Category Progress in Sustainable Energy Technologies: Generating Renewable Energy

Operation and Maintenance Costs

A comparison of the non-fuel variable operation and maintenance (O & M) costs distribution for one year operation of the water desalination side are shown in Fig. 45.7. The potential cost savings (i. e. actual—reference) are also shown in Fig. 45.7. Figure 45.7 does not include fixed operation and maintenance costs. The potential savings represent the potential improvements in operating efficiencies by

Fig. 45.7 Comparison and distribution of variable operation and maintenance costs for water desalination

Fig. 45.8 Comparison and distribution of variable operation and maintenance costs for power production

continuously positioning operational practice towards best practice. The total po­tential savings in variable costs for 1 year operation amounts to $ 1,002,291/year.

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Fuel Utilization

A comparison of the fuel utilization distribution in power generation for 1 year op­eration for the reference and actual plant data are shown in Fig. 45.5.

The potential fuel savings (i. e. reference—actual) is also shown in Fig. 45.5. This potential savings represent non-capital-intensive potential improvements in operating efficiencies by continuously positioning operational practice towards best practice. The represented potential savings can be gained through effective repair­ing of leaks (natural gas and compressed air); maintaining optimum combustion efficiency, appropriate maintenance practices and optimal strategies for utilizing key equipment, pipes and equipment insulation.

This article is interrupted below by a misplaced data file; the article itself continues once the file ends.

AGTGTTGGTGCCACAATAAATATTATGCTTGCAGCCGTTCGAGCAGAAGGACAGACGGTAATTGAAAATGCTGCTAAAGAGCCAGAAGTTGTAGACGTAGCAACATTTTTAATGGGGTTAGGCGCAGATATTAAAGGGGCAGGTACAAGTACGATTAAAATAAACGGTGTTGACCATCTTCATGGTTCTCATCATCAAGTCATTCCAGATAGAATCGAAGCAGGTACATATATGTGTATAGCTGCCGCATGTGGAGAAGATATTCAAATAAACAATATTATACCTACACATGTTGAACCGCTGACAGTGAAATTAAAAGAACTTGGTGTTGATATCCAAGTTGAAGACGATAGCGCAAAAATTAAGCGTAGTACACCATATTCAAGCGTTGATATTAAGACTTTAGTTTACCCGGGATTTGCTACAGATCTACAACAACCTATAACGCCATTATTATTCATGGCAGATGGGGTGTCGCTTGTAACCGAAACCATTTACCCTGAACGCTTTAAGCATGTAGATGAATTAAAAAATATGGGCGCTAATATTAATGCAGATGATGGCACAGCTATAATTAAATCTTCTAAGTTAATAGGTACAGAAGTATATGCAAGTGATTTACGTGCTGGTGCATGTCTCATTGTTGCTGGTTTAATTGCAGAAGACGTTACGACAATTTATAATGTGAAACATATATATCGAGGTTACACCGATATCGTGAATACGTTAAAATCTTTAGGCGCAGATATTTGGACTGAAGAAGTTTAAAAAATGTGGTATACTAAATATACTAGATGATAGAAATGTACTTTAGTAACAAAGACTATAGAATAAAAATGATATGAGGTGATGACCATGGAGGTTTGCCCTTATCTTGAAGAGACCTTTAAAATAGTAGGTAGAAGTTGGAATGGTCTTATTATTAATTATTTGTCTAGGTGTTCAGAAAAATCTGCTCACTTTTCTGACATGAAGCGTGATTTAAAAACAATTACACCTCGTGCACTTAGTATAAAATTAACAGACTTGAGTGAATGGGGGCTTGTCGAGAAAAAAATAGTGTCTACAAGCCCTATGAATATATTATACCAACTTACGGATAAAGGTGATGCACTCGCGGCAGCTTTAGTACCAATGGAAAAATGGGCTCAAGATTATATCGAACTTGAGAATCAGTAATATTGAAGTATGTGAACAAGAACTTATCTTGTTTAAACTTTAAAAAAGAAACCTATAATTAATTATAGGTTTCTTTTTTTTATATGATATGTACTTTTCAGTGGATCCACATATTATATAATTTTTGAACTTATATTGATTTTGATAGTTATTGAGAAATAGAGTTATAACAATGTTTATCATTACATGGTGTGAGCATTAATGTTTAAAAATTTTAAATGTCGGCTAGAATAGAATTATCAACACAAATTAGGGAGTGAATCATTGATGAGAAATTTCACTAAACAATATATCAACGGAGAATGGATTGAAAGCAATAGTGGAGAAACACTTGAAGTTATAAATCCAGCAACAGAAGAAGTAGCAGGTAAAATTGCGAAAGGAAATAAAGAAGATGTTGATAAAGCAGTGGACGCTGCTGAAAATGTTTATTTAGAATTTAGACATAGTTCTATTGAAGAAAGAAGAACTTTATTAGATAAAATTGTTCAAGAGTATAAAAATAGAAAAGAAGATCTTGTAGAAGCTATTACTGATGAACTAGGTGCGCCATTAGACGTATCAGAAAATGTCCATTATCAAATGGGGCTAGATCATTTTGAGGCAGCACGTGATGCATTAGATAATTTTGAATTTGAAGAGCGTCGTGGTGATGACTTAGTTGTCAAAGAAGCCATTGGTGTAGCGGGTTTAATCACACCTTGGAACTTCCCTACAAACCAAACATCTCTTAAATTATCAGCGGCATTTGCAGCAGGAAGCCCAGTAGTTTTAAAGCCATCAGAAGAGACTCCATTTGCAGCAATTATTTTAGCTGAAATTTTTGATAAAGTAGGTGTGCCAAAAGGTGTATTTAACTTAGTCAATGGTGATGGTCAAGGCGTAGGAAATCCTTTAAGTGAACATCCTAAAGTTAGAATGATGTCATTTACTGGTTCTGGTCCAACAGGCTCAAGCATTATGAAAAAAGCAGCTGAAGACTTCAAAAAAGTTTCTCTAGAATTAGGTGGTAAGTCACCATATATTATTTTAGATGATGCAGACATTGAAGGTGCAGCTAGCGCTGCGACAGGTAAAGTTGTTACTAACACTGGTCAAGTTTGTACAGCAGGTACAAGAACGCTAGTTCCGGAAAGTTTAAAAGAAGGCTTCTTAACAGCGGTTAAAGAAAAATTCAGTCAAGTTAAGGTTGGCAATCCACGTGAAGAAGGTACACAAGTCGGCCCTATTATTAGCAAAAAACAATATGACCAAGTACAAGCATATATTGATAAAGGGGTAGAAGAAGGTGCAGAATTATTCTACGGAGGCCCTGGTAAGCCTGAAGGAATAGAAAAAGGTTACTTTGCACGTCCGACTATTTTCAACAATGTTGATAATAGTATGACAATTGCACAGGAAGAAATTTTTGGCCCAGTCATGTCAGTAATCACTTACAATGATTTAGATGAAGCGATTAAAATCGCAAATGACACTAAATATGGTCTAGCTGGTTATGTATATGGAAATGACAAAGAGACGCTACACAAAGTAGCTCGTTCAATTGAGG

Fig. 45.6 Distribution and comparison of fuel utilization in water desalination for 1 year operation

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Results and Discussions Plant Operating Performance

Case study plant performances are summarized in Figs. 45.3 and 45.4. The energy generated ranges from 240,000 to 460,000 MWH. Water production varied between 3,000,000 and 4,800,000 m3 per month. The power to water ratio ranged between 51.6 and 151.3 kWh/m3.

Plant capabilities and availabilities are characteristics of the cogeneration power and water production plant. Plant availability statistics are usually a func­tion of maintenance planning and implemented strategies. In this study, the only aspect of capability discussed is the flexibility of the cogeneration power and water production plant in terms of possible power to water ratios and in terms of

Fig. 45.3 Variations of energy generated in the case study plant for a one year operation

Fig. 45...

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Data Collection

Design parameter data were collected from reference plant operation manuals for comparison with actual plant data in the case study. Actual performance of the case study were analyzed using operational data for 1 year operation period for maxi­mum continuous rating (MCR). MCR is defined as the maximum output that a plant is capable of producing continuously under normal conditions over a year. Under ideal conditions, the actual output could be higher than the MCR [15]. Data col­lected included; mass flow rates, pressures and temperatures of system components, gross power generated, net power generated, power consumed, desalinated water production, and seawater consumption.